Today we are back in one of our favorite places, Peter Island Resort and Marina. We were lucky enough to get one of the 6 moorings in Sprat Bay. Amazing Grace is onshore at a slip and we will be dining on her tonight. We have had the Rinaldi's to dinner before but we haven't had the chance to dine on their boat. It will be fun, I think there are a few other cruisers joining us. Ann is preparing Mexican fare. I plan to bring a rice dish and some salsa. Pot luck dinners are pretty common among the cruising community. It makes a lot of sense and keeps everyone in the galley for a minimum period of time. We are trying to figure out when the best weather window will be for sailing over to St Martin. It is imperative to find NE or SE winds or we'll be banging directly into the wind and waves. Right now the waves are 8-10 feet in the ocean and winds are directly out of the East, so we?ll all wait. We are hoping to sail over together, but we still need to wait for our sails to arrive from Bill Shore. I think they'll arrive late this week or early next week. It will be close.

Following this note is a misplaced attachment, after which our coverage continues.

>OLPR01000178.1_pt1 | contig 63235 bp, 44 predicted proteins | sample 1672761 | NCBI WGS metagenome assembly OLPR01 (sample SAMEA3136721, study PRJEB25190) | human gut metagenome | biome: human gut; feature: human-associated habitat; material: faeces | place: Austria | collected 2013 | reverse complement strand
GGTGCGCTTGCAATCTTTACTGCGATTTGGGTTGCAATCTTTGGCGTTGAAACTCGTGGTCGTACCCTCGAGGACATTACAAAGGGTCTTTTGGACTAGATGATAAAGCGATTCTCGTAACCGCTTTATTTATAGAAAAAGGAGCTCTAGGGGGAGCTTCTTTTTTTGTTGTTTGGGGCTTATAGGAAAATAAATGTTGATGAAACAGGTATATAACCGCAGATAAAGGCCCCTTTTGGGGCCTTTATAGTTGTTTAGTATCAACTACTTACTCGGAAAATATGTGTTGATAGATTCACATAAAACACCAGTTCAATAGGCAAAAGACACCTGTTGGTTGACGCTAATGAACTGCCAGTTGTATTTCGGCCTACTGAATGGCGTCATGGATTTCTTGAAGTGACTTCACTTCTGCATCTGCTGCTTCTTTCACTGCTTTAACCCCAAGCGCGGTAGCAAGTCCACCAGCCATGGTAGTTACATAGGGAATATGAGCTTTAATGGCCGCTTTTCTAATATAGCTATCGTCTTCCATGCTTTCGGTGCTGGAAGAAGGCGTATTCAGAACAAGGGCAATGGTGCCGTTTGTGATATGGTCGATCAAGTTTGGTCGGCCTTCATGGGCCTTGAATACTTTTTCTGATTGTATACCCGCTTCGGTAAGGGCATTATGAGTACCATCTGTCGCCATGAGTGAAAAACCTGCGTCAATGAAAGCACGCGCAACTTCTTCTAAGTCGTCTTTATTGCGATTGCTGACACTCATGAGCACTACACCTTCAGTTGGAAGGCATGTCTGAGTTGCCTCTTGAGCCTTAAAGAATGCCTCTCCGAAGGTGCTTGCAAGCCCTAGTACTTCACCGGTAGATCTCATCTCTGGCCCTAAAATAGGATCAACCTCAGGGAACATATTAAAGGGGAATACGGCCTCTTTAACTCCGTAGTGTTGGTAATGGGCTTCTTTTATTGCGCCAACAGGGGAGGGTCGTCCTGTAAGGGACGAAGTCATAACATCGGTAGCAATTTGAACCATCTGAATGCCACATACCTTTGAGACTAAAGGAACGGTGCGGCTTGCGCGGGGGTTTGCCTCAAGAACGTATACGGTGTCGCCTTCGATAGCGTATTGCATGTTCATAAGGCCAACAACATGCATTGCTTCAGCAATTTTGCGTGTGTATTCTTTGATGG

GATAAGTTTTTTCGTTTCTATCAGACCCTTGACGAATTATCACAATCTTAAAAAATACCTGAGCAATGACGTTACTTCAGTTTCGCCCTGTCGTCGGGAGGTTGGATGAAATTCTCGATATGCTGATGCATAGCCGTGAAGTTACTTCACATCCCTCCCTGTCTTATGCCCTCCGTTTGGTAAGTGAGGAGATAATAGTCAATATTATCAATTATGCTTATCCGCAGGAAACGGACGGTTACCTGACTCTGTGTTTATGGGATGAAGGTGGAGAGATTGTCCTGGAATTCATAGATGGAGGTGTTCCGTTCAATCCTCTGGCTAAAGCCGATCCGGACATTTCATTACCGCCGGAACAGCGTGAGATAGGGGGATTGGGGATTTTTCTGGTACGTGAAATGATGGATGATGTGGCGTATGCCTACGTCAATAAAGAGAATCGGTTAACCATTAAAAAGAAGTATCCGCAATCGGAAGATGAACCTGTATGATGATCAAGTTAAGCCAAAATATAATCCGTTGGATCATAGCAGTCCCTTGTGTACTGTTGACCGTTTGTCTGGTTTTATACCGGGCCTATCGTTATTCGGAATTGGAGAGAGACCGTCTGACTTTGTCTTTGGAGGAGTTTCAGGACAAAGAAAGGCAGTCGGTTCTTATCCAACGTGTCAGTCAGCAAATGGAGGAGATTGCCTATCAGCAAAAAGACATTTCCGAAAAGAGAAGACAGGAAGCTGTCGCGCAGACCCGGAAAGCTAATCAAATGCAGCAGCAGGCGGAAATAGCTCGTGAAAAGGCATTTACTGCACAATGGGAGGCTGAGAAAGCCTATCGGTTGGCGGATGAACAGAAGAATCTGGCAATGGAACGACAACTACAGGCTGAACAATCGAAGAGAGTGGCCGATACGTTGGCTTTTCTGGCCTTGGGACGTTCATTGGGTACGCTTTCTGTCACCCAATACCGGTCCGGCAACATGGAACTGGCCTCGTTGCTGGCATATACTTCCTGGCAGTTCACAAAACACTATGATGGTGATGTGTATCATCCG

Well, need to pull out that precious pressure cooker to make my rice. I'll write more in a week or two. Lots of love and hugs to my family and friends. Oh, there are a couple of close friends that want me to call them. It's really difficult to find phones that work down here, but we called very successfully on Thanksgiving night via VHF radio. It was collect but very clear. If any of you girlfriends are reading this and want to get a collect call every now and then, just email me at and I'll be sure to get on the radio!

Love, Monique and crew!